of the number of the received messages together with the XOR of the
corresponding C_n values. This works fine, but it requires to Bob additional
bandwidth for sending back the message list and requires to Alice to keep the
list of past C_n values. Depending on the applicative context, this could be
undesirable.
I would like a scheme where Alice still sends values C_n with each message,
Bob processes the received values C_n to obtain a value K that sends back with
the computed reception probability P. Alice should be able to verify that K
is compatible with P without knowing which messages were actually received. I
have few ideas about this, but before reinventing the wheel I would like to
know if some work about this was already done. Unfortunately, I do not even
know which "name" to "google".
Please note that since Alice wants just an estimate of P, it does not really
matter if Bob "cheats just a bit," that is, it is not a big deal if Bob
received 998 messages out of 10,000 and claims he received 1,000 messages;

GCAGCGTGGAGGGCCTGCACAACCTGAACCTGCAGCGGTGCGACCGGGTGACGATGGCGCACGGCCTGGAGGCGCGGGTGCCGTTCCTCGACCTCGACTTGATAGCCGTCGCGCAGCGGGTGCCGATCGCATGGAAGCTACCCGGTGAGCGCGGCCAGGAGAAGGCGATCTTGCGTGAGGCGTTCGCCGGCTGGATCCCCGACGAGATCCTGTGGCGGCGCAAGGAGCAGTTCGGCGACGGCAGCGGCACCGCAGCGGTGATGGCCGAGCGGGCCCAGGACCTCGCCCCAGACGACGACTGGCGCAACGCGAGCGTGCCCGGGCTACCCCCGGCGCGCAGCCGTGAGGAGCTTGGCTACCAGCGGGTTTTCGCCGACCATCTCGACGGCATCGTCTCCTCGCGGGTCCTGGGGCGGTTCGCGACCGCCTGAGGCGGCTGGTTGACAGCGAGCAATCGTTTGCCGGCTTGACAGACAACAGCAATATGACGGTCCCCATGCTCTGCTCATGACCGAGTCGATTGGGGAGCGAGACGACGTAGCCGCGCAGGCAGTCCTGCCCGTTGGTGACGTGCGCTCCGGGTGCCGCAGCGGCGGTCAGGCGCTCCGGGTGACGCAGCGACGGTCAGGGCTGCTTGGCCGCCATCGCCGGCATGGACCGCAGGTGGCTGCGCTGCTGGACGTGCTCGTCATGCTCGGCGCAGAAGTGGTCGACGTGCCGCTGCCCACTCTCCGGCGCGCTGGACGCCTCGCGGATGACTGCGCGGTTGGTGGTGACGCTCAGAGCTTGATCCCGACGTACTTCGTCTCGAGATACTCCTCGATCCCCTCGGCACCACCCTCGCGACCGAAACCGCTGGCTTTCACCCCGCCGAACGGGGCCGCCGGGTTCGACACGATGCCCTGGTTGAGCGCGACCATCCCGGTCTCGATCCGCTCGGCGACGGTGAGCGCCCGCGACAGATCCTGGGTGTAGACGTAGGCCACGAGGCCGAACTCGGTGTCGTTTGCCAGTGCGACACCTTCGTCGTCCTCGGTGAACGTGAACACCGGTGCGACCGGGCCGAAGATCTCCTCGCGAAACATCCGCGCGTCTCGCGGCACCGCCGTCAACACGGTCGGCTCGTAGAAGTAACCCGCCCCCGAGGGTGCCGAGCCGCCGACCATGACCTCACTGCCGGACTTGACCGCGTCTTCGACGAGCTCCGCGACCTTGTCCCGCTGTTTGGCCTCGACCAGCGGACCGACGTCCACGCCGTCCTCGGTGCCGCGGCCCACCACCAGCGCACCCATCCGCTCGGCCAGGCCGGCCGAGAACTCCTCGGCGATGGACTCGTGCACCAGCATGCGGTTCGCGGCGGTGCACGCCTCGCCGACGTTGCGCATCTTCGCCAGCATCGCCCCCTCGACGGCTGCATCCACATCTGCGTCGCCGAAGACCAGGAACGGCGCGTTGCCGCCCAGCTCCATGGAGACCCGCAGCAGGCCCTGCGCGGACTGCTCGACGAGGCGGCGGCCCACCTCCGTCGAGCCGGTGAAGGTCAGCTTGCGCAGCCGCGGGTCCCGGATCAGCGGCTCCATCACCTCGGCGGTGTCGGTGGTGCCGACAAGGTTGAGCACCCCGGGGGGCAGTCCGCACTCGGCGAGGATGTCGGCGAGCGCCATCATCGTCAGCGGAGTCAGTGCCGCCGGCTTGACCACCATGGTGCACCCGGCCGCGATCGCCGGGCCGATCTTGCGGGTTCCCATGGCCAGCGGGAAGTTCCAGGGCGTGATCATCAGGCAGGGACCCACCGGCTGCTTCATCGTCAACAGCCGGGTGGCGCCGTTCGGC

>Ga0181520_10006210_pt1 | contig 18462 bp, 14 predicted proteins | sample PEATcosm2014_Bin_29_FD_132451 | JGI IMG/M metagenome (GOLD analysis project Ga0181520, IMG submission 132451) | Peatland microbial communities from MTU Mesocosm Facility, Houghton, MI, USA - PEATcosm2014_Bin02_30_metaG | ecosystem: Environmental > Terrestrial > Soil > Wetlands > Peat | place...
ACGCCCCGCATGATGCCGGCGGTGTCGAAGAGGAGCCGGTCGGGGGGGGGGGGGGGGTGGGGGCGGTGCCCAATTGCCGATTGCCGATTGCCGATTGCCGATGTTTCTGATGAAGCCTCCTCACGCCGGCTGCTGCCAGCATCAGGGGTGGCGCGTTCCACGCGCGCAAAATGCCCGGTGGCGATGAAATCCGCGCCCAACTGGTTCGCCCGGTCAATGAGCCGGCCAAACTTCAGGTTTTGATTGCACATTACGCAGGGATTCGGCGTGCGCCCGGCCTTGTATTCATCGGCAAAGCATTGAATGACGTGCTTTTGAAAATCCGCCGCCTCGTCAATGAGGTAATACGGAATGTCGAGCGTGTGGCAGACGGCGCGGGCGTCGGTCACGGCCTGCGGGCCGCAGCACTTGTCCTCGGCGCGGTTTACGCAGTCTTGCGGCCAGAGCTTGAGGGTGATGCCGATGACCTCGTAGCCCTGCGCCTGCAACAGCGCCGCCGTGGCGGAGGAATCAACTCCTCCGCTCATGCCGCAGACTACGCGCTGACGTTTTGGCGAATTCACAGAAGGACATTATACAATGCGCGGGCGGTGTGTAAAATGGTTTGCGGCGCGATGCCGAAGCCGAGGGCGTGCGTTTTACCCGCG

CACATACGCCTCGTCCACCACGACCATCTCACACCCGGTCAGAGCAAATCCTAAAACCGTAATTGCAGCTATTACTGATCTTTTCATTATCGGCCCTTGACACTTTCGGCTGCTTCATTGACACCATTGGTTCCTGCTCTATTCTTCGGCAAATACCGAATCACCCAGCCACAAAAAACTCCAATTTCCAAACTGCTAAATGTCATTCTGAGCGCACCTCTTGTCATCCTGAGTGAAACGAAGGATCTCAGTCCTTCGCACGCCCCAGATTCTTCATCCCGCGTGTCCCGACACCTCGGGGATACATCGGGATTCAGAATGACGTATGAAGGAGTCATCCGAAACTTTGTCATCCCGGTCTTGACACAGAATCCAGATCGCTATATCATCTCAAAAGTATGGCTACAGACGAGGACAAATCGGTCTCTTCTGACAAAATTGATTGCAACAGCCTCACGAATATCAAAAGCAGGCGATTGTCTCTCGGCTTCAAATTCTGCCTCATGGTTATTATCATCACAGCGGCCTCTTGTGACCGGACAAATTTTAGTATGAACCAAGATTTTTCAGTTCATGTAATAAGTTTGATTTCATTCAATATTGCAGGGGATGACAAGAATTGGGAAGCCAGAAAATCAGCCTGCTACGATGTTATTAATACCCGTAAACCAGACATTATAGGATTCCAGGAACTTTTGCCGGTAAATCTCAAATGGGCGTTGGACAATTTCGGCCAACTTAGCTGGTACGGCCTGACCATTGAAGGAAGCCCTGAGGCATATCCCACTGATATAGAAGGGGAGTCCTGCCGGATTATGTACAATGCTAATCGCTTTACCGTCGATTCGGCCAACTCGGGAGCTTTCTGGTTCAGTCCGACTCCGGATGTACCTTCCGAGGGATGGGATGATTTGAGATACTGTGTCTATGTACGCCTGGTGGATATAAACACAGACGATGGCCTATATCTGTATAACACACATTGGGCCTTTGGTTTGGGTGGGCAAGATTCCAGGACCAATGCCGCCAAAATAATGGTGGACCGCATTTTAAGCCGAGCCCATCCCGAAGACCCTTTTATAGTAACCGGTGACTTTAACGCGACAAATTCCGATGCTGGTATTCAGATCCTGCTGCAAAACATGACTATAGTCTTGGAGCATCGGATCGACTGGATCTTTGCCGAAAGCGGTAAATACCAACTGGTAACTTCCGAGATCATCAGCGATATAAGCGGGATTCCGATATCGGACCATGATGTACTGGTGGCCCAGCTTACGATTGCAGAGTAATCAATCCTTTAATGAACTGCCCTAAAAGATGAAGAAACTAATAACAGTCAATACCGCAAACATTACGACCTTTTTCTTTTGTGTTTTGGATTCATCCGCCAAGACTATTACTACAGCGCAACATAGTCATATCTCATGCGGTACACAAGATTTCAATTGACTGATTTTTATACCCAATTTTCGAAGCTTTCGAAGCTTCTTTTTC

however we do not want accept the claim of Bob of receiving, say, 9,000
messages. Of course, it is even better if Alice can get the _exact_ number of
received messages, but in the applicative context of interest even the "fuzzy"
version is OK.
Hmm... one simple approach would be for Alice to send a C_n value for
only some fraction of the messages. As long as Bob can't choose which
messages he receives, Alice can be fairly sure that if, say, she sends
100 marked messages and 9900 unmarked ones, and Bob confirms receiving
10 of the marked messages, then he's probably also received around 990
of the unmarked ones.

Another idea that comes to my mind would be to use Shamir's secret
sharing. If Alice picks a random secret and includes one k-th order
share of it in each message, Bob will only be able to send back the
correct secret if he's received at least k messages.